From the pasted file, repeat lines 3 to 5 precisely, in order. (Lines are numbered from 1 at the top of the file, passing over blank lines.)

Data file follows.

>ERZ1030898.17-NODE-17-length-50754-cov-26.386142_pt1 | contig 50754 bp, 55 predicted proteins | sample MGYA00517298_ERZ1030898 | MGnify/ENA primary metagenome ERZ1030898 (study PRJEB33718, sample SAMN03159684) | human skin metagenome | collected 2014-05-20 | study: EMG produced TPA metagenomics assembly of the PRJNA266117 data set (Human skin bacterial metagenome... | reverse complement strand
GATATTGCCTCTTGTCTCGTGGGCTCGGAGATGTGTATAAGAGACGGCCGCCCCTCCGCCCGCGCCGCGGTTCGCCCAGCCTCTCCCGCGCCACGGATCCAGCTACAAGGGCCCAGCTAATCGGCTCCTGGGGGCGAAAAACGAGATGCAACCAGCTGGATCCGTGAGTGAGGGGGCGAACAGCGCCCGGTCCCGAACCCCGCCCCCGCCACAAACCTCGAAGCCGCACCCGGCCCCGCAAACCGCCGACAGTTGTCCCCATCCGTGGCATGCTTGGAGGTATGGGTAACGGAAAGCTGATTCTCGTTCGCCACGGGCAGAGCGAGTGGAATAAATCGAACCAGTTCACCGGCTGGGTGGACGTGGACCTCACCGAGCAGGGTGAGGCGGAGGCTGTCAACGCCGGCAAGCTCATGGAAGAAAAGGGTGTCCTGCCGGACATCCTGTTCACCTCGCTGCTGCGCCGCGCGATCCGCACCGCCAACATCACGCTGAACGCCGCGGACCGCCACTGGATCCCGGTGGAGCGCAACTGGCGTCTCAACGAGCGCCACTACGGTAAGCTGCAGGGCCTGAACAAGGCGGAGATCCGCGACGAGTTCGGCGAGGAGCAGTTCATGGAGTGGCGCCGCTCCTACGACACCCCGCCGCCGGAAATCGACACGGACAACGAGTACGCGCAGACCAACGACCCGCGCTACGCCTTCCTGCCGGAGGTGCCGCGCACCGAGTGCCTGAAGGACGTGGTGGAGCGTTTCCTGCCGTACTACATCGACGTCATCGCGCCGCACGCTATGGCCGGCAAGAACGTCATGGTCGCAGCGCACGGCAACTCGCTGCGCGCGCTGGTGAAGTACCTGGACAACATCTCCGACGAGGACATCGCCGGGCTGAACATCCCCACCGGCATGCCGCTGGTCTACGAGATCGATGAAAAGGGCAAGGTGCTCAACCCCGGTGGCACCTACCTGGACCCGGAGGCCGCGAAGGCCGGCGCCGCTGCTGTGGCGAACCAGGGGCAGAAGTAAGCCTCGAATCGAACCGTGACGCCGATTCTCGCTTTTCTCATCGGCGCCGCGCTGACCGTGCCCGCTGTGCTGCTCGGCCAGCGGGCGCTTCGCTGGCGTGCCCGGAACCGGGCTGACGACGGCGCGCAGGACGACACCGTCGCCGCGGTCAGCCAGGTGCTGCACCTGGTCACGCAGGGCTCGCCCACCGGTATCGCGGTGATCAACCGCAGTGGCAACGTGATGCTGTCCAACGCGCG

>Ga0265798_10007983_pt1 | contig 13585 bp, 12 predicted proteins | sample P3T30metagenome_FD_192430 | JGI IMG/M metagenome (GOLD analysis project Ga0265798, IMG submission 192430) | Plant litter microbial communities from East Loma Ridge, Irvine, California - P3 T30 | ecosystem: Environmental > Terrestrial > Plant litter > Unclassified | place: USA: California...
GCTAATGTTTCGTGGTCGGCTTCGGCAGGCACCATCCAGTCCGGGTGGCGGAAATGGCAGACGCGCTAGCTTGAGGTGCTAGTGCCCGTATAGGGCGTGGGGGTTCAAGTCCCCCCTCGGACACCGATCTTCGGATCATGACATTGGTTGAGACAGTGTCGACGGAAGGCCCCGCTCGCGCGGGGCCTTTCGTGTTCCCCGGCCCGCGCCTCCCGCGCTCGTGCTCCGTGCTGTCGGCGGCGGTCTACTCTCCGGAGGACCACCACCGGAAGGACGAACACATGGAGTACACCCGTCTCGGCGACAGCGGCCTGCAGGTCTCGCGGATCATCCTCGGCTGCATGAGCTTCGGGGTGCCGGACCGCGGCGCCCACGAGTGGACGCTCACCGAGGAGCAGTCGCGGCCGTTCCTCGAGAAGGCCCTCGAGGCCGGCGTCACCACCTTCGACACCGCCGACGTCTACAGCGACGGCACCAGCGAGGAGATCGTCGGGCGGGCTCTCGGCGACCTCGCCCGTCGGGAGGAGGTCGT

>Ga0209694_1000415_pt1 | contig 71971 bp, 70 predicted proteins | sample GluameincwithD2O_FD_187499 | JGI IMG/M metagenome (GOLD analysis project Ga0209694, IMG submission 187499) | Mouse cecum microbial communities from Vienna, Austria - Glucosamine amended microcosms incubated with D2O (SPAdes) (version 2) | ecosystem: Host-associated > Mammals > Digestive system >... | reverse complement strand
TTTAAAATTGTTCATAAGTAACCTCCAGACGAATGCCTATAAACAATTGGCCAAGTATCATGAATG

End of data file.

>Ga0265798_10007983_pt1 | contig 13585 bp, 12 predicted proteins | sample P3T30metagenome_FD_192430 | JGI IMG/M metagenome (GOLD analysis project Ga0265798, IMG submission 192430) | Plant litter microbial communities from East Loma Ridge, Irvine, California - P3 T30 | ecosystem: Environmental > Terrestrial > Plant litter > Unclassified | place: USA: California...
GCTAATGTTTCGTGGTCGGCTTCGGCAGGCACCATCCAGTCCGGGTGGCGGAAATGGCAGACGCGCTAGCTTGAGGTGCTAGTGCCCGTATAGGGCGTGGGGGTTCAAGTCCCCCCTCGGACACCGATCTTCGGATCATGACATTGGTTGAGACAGTGTCGACGGAAGGCCCCGCTCGCGCGGGGCCTTTCGTGTTCCCCGGCCCGCGCCTCCCGCGCTCGTGCTCCGTGCTGTCGGCGGCGGTCTACTCTCCGGAGGACCACCACCGGAAGGACGAACACATGGAGTACACCCGTCTCGGCGACAGCGGCCTGCAGGTCTCGCGGATCATCCTCGGCTGCATGAGCTTCGGGGTGCCGGACCGCGGCGCCCACGAGTGGACGCTCACCGAGGAGCAGTCGCGGCCGTTCCTCGAGAAGGCCCTCGAGGCCGGCGTCACCACCTTCGACACCGCCGACGTCTACAGCGACGGCACCAGCGAGGAGATCGTCGGGCGGGCTCTCGGCGACCTCGCCCGTCGGGAGGAGGTCGT

>Ga0209694_1000415_pt1 | contig 71971 bp, 70 predicted proteins | sample GluameincwithD2O_FD_187499 | JGI IMG/M metagenome (GOLD analysis project Ga0209694, IMG submission 187499) | Mouse cecum microbial communities from Vienna, Austria - Glucosamine amended microcosms incubated with D2O (SPAdes) (version 2) | ecosystem: Host-associated > Mammals > Digestive system >... | reverse complement strand